Young people and the structural barriers to kindness

March 14, 2019

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by Matthew Jordan, Programme Officer for the Health Foundation’s Young People’s Future Health Inquiry

Why care about kindness? It’s certainly nice to experience kindness, especially in unexpected places, but is it something we can truly put our finger on; something concrete and measurable? I’m interested in what the structural barriers might be that prevent people from acting kindly because barriers to kindness are barriers to human connection. A lack of human connection for individuals becomes an issue of health and wellbeing, and when these barriers are systemic this compromises the health of the community as a whole. Framed in this way, it’s hard to deny the importance of kindness.

In Quantifying kindness, public engagement and place, when residents across the UK and Ireland responded to a set of statements on kindness in their communities, those in England consistently scored lower than those in Scotland, Wales, Ireland and Northern Ireland. Low scores predominate in London, with only 23% strongly agreeing that people in their area are generally kind, compared to 36% across England and the 60% in Ireland (the highest of the five nations). I have to say that, sadly, as someone living in London, this does not come as much of a surprise, and at one time, I would have found it hard to agree with any of the statements. But when I think about why this might be, the root of this is found squarely in the housing insecurity that I have experienced. It’s hard to feel a strong sense of community when you move five times in two years and are only in an area for a matter of months at a time.

I’m not alone in my negative outlook, young people between the ages of 15 and 34 consistently scored lower than people in other age groups in their experiences of kindness in their communities. Worryingly in England, only 19% of young people between the ages of 15 and 34 strongly agree there is someone in their area they can turn to for emotional support; this rises to 34% for those over 55. The same pattern emerges when asked whether they have someone they can turn to for practical support and advice, with only 31% of 15 to 34-year-olds strongly agreeing that they have this in their community, compared to 49% of those aged 55 and over. That young people have limited access to emotional and practical support is concerning. Through the Health Foundation’s Young people’s future health inquiry, we have seen that these are integral to helping a young person achieve key milestones of adulthood such as entering the world of work; and without them, this could diminish their prospects in the short and longer-term, compromising their capacity to thrive as healthy adults.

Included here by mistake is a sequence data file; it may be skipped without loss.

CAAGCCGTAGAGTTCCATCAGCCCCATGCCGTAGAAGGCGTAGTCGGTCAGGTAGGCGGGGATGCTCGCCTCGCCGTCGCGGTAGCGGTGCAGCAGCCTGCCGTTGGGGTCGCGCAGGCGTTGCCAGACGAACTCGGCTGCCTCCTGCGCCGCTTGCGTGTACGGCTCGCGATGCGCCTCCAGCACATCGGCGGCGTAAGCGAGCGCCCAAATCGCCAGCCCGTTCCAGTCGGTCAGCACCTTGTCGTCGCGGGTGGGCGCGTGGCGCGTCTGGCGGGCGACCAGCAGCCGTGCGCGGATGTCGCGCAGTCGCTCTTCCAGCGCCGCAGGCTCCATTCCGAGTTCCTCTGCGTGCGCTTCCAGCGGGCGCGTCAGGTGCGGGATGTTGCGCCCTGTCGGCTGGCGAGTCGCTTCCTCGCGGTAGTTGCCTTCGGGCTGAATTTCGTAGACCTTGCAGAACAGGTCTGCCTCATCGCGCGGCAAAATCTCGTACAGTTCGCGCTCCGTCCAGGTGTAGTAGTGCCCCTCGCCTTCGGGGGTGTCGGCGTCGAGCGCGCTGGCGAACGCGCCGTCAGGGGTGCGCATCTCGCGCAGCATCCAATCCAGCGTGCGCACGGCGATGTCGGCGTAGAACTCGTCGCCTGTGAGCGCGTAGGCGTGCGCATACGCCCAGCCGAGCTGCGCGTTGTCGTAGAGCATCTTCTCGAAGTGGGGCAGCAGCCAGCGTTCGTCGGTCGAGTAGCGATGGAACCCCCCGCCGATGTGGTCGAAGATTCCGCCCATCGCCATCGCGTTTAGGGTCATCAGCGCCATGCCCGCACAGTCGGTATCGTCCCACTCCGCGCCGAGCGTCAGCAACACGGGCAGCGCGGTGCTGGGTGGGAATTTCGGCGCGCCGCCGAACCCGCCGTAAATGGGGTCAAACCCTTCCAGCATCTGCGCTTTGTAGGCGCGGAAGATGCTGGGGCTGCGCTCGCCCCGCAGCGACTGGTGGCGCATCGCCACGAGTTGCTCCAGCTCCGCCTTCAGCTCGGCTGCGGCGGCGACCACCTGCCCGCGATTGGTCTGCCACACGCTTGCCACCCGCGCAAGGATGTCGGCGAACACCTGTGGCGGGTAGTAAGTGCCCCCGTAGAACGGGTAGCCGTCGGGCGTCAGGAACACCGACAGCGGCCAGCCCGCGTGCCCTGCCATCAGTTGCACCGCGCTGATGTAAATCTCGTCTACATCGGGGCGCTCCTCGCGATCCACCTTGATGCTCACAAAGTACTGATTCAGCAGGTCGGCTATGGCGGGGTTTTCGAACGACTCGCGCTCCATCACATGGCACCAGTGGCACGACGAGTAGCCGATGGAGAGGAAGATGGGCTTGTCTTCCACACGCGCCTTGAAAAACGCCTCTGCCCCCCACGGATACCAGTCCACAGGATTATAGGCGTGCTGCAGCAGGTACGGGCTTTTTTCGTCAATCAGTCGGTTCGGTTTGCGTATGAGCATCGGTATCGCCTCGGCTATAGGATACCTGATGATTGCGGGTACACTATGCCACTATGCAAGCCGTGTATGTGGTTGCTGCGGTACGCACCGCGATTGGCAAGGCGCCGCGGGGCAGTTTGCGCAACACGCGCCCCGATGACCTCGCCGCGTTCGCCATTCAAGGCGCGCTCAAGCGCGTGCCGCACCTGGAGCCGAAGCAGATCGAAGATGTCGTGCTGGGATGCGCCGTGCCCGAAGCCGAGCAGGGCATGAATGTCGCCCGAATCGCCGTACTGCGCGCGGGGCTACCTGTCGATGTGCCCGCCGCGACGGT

The reasons for someone acting kindly, or not, or being open to perceiving kindness are complex. It’s encouraging to see that this was acknowledged in Young Scot’s Conversations with young people about kindness.  Among other factors, social anxiety, tiredness, stress and worry were raised by young people as things that could cause a person to be less kind. This self-reflection on how internal feelings translate to how they relate to the external world, and vice versa, is important in itself. If we want people to act kindly, it can only be achieved through a combination of an internal and external environment that is conducive to kindness. Fostering these internal conditions is one step but we also need to create the structural conditions that enable people to be kind, things like greater availability of safe and affordable housing. It can’t be achieved through greater self-awareness alone.

I have just moved into a new block of flats in London and I hope to be there for the foreseeable future. For the time being, my housing insecurity has settled down and I’m beginning to question the hostile label I had attached to London. People there are kind: simple things like smiling and saying hello as I walk by and holding the door open for me as I come into the block. I can’t necessarily pinpoint how this culture of kindness arose, but I agree with what one of the young people involved in this work said, kindness is contagious.